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Only 96 people are missing in Balochistan, Senate body told

Updated Dec 20, 2016 12:55pm

ISLAMABAD: The chairman of the Commission of Inquiry on Enforced Disappearances, retired Justice Javed Iqbal, told a Senate standing committee on Monday that only 96 people are missing in Balochistan and the matter has been politicised.

The claim surprised the Senate Standing Committee on Interior, and two members from Balochistan – Mir Israrullah Khan Zehri and Dr Jehanzeb Jamadini – rejected Mr Iqbal’s statements.

Both senators said a large number of people have disappeared in Balochistan, and are killed and their bodies discarded by agencies.

“A few years ago, some people marched from Quetta to Islamabad and claimed almost 17,000 people from Balochistan were missing but they never gave me the list,” Mr Iqbal said.


Former interior minister claims Indian officials disguised as FC, army personnel are involved in killing Baloch people


“An NGO from Balochistan claimed 3,500 people were missing but it also failed to provide a list. A former chief minister even said 900 Baloch people were missing but he never provided me [with the] list.”

“Even of those 96 people, we are not aware of how many have travelled to Geneva, Afghanistan or other countries – so an exaggerated number of missing persons is presented.”

Senator Jamaldini from the Balochistan National Party-Mengal (BNP-M) said those who hide facts are not being just with the state and the nation.

“Every day, newspapers are filled with news about disappeared persons, and two to six bodies are recovered in Balochistan every day. Seven people from my family and 87 from my party have been killed. I have a list of over 1,800 missing persons,” he said. “People have stopped registering FIRs because the next day, the complaints also disappear.”

Senator Zehri from the Balochistan National Party-Awami (BNP-A) said in Balochistan even those who chant slogans are killed.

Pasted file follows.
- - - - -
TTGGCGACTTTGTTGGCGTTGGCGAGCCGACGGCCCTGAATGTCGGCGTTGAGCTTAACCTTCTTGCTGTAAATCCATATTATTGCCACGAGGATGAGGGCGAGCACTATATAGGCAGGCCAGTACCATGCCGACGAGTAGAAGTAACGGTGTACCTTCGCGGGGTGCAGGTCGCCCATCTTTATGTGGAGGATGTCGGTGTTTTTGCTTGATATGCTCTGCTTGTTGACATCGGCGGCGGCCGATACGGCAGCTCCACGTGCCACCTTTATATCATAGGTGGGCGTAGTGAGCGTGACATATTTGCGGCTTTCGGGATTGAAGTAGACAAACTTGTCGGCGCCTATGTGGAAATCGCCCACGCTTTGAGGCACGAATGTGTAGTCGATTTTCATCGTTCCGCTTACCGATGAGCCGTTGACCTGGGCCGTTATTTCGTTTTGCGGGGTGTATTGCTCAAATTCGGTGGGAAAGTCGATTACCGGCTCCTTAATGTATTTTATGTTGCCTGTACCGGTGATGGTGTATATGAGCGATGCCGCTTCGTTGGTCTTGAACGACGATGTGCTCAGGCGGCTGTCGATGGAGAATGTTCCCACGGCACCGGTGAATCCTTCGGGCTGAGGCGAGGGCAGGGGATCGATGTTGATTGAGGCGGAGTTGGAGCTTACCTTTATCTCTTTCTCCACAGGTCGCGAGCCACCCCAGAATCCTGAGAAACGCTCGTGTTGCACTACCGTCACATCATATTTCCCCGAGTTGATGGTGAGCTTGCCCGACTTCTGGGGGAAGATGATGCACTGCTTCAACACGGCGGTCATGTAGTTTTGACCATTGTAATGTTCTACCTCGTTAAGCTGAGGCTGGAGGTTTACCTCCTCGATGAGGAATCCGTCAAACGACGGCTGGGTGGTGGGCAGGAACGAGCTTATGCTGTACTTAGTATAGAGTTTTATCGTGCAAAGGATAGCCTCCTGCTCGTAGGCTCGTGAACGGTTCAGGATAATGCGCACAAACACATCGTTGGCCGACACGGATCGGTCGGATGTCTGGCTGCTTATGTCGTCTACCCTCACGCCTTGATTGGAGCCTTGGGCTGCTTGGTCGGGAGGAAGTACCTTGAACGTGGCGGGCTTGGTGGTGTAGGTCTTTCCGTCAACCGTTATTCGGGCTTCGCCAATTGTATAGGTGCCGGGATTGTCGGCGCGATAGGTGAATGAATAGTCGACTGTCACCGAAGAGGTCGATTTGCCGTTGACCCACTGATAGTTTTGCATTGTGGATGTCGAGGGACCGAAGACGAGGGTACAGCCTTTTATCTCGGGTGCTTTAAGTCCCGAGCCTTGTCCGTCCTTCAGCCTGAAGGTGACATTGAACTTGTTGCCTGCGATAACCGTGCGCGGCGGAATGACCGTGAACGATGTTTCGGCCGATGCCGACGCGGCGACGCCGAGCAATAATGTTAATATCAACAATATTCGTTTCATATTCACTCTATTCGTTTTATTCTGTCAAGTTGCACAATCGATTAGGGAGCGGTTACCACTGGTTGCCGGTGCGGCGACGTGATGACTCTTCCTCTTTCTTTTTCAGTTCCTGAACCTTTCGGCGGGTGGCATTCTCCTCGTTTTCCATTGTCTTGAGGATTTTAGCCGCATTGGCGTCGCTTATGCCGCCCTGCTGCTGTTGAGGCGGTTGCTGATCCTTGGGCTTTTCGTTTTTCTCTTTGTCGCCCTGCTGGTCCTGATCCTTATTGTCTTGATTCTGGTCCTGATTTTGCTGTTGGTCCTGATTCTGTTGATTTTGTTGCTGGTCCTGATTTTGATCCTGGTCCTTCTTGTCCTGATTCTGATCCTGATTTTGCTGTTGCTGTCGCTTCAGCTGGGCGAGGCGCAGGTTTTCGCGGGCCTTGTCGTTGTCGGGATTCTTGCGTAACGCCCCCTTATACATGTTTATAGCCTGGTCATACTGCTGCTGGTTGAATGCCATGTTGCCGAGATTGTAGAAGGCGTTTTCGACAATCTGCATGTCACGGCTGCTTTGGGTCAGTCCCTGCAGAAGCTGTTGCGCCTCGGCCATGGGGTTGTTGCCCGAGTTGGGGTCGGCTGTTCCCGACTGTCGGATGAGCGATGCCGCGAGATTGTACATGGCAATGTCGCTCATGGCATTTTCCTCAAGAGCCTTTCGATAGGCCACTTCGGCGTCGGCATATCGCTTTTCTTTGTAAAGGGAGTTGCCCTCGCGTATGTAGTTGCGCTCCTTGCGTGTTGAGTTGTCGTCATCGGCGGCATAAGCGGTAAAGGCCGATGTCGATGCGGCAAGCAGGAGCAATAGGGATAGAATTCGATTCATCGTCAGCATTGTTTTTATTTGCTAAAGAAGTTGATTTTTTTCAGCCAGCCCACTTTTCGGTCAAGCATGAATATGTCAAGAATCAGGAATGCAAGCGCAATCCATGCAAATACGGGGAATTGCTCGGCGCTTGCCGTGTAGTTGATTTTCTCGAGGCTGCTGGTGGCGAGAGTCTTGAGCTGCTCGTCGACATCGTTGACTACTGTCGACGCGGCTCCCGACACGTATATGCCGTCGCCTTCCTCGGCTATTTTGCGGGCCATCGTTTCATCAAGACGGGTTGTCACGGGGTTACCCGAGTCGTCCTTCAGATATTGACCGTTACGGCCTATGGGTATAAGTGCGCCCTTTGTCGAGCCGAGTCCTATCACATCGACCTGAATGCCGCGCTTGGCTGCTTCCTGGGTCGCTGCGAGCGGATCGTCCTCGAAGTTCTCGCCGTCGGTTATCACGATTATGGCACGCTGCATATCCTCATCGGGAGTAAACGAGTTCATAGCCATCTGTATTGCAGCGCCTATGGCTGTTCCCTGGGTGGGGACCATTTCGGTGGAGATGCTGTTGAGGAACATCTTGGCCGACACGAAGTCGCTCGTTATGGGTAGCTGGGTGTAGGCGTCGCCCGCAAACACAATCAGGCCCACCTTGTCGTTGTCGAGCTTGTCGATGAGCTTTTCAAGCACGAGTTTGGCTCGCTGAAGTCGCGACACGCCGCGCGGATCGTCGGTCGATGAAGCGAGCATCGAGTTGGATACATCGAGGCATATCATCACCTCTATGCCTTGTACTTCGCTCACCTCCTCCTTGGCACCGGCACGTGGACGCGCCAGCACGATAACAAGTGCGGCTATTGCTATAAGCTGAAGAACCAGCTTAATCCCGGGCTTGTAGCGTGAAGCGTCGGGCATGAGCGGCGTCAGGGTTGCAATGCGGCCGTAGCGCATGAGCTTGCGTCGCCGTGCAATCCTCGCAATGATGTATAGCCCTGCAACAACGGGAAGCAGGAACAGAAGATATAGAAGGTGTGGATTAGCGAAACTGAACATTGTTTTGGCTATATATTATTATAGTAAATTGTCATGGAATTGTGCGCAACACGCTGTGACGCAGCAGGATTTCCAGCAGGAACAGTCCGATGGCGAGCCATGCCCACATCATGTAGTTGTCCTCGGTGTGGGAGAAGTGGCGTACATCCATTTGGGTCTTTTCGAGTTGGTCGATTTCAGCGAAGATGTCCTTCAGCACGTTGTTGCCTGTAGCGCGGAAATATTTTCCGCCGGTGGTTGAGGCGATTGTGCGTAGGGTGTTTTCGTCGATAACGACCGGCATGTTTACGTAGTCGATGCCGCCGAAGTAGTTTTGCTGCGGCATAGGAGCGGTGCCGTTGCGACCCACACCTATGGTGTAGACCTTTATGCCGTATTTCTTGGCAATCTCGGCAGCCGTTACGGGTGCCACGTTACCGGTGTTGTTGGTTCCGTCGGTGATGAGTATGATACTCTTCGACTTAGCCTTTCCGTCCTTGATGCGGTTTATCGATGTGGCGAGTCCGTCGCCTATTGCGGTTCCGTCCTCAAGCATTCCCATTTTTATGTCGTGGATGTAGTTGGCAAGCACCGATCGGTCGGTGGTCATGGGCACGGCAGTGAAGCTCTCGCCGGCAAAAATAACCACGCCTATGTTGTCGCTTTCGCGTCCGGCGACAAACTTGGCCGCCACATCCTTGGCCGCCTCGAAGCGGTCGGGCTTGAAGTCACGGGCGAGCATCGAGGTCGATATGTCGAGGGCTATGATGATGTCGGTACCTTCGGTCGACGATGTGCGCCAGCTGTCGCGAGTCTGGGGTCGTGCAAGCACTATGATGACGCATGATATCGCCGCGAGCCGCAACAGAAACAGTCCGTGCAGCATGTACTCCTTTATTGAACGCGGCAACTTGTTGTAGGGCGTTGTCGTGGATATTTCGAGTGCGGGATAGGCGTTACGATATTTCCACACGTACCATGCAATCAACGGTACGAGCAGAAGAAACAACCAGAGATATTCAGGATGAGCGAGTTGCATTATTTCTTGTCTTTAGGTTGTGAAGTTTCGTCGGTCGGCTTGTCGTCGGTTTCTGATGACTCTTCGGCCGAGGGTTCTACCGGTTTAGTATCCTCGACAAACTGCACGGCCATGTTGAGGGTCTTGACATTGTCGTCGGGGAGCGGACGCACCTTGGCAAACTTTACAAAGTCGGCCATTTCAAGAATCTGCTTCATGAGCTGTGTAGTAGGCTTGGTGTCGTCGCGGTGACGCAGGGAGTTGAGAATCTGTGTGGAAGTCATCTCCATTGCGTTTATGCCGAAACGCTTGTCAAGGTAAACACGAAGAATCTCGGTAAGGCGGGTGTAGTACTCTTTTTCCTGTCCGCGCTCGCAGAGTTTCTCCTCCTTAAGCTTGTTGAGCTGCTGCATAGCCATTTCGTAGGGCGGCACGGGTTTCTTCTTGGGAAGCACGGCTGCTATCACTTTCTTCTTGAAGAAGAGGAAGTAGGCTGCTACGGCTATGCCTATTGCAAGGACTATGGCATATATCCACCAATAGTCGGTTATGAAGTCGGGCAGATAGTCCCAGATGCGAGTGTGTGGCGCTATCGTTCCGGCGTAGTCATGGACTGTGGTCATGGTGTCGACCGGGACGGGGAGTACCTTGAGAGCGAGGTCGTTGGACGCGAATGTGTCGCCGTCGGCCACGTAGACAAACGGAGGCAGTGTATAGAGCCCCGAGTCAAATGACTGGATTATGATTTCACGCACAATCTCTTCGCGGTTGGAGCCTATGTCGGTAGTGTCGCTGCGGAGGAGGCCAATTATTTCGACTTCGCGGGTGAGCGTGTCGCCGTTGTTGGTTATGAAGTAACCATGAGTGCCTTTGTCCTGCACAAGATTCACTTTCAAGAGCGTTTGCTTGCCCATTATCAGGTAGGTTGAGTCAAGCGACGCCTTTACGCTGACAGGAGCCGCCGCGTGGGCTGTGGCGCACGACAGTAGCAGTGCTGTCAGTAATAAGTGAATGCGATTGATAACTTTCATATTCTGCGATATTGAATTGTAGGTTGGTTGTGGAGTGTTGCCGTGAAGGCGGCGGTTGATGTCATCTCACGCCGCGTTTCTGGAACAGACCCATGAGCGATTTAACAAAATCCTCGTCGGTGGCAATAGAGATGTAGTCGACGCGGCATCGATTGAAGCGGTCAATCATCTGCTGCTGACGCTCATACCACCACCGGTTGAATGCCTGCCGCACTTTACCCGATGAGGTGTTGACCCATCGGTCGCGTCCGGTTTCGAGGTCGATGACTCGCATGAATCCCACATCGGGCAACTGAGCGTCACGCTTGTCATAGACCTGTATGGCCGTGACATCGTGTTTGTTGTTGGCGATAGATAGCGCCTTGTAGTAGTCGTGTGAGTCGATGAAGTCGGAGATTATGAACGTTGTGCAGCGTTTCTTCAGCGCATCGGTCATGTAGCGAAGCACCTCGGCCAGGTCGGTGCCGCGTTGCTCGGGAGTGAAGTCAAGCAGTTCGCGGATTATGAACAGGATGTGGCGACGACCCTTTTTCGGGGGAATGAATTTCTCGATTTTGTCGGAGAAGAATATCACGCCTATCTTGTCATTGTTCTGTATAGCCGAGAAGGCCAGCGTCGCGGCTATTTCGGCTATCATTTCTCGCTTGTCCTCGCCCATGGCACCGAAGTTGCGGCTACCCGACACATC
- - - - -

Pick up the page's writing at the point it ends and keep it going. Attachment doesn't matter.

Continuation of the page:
“My death warrant will be issued if I start speaking the truth. People are even declared terrorists and killed if they don’t vote for some parties or candidates,” he claimed.

Meanwhile, the committee chairman, former interior minister Rehman Malik, accused Indian intelligence officials of impersonating Frontier Corps and armed forces personnel and being involved in killing Baloch people, saying Indian intelligence agencies are active in the province.

At the start of the meeting Mr Iqbal, who was invited to give a detailed briefing on the missing persons issue, claimed that the situation in Pakistan was not very bad and blamed NGOs for playing a negative role in 2012 that caused a United Nations Working Group on Enforced Disappearances to look into the matter.

He said the UN working group visited Pakistan, and its recommendations were implemented “to some extent”. Mr Iqbal also said that the commission of inquiry continued its work and the number of reported enforced disappearance cases rose from 136 to 3,692 due to increasing confidence in the commission.

“We observed that the police do not register [missing persons] cases, so we ensured that an FIR is registered on every application,” he said.

“At the time some incidents were even reported in Islamabad, in which people entered houses, so we involved retired Capt Mohammad Ilyas from the Islamabad police after which the situation improved.”

Turning to the provinces, Mr Iqbal said there are 200 pending cases in Sindh but the government there was uncooperative.

He said there were cases where people disappeared just two months after their weddings and had remained missing for the last six years, but the Sindh chief secretary never bothered to meet with the commission.

He said there are 223 missing persons cases in Punjab but the situation in southern Punjab is deteriorating. “There are some people who spent 18 months in the custody of intelligence agencies, during which they were only asked for names and addresses and then they were allowed to go home,” he said.

Mr Iqbal said the Punjab home secretary also did not bother to meet with the commission, and instead sent officials who were not empowered to make any decisions.

There are 654 pending cases in Khyber Pakhtunkhwa, including terrorist cases. Mr Iqbal said that because of frequent transfers in the KP police force, it becomes difficult to deal with the police.

Mr Iqbal added that 53 people are missing in Fata, 11 in Azad Kashmir and four in Gilgit-Baltistan.

He also said that the UN sent a list of 368 missing persons – most of whom belonged to the Muttahida Qaumi Movement.

He said 309 people were recovered with the cooperation of Interior Minister Chaudhry Nisar Ali Khan because they were suspects in terrorism cases.

He said despite a lack of funding and cooperation on the part of the provinces, the commission has decided 2,416 cases of enforced disappearances in the last five years, and is hearing another 1,276 cases.

Senator Chaudhry Tanvir also asked for information on the missing husband of activist Amina Masood Janjua, and was told that if he wants a briefing it could be given in an in camera meeting.

Published in Dawn, December 20th, 2016